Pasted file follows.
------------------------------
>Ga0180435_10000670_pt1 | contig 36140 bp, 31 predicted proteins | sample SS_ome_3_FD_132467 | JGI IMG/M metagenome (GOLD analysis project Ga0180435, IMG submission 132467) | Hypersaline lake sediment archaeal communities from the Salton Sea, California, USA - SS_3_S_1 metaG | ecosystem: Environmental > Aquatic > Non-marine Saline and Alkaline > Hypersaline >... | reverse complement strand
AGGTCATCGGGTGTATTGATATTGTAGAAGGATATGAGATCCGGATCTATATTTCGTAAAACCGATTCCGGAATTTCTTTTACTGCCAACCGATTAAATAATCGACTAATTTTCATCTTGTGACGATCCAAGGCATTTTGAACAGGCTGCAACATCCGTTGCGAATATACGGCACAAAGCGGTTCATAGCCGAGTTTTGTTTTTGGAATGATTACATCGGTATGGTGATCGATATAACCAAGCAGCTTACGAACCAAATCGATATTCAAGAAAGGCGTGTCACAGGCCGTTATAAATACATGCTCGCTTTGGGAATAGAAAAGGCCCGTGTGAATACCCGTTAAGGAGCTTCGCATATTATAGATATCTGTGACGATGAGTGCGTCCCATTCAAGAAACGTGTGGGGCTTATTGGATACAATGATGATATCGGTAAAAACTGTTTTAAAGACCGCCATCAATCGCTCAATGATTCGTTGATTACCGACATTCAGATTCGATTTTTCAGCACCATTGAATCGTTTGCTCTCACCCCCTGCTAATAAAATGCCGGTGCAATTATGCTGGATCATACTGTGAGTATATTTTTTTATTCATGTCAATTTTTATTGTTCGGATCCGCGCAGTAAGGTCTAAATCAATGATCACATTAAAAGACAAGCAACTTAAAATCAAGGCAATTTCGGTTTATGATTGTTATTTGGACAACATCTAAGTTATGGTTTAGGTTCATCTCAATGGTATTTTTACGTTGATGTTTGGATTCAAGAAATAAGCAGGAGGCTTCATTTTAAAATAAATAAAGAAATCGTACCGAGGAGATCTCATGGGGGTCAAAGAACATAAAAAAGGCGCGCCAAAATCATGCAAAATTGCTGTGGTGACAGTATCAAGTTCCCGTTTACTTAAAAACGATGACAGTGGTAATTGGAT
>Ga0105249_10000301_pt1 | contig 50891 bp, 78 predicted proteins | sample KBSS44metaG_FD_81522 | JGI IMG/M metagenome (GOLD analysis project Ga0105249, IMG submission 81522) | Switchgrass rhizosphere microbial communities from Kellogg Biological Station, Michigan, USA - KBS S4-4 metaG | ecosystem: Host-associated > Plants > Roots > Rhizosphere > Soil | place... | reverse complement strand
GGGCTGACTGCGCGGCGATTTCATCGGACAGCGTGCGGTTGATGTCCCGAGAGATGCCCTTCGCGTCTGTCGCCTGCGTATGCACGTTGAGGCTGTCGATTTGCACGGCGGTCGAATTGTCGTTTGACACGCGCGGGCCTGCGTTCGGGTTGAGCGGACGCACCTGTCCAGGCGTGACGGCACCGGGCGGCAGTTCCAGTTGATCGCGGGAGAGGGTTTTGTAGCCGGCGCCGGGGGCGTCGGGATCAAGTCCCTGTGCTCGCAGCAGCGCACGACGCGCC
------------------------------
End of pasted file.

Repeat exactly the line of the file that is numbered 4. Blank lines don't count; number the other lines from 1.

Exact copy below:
GGGCTGACTGCGCGGCGATTTCATCGGACAGCGTGCGGTTGATGTCCCGAGAGATGCCCTTCGCGTCTGTCGCCTGCGTATGCACGTTGAGGCTGTCGATTTGCACGGCGGTCGAATTGTCGTTTGACACGCGCGGGCCTGCGTTCGGGTTGAGCGGACGCACCTGTCCAGGCGTGACGGCACCGGGCGGCAGTTCCAGTTGATCGCGGGAGAGGGTTTTGTAGCCGGCGCCGGGGGCGTCGGGATCAAGTCCCTGTGCTCGCAGCAGCGCACGACGCGCC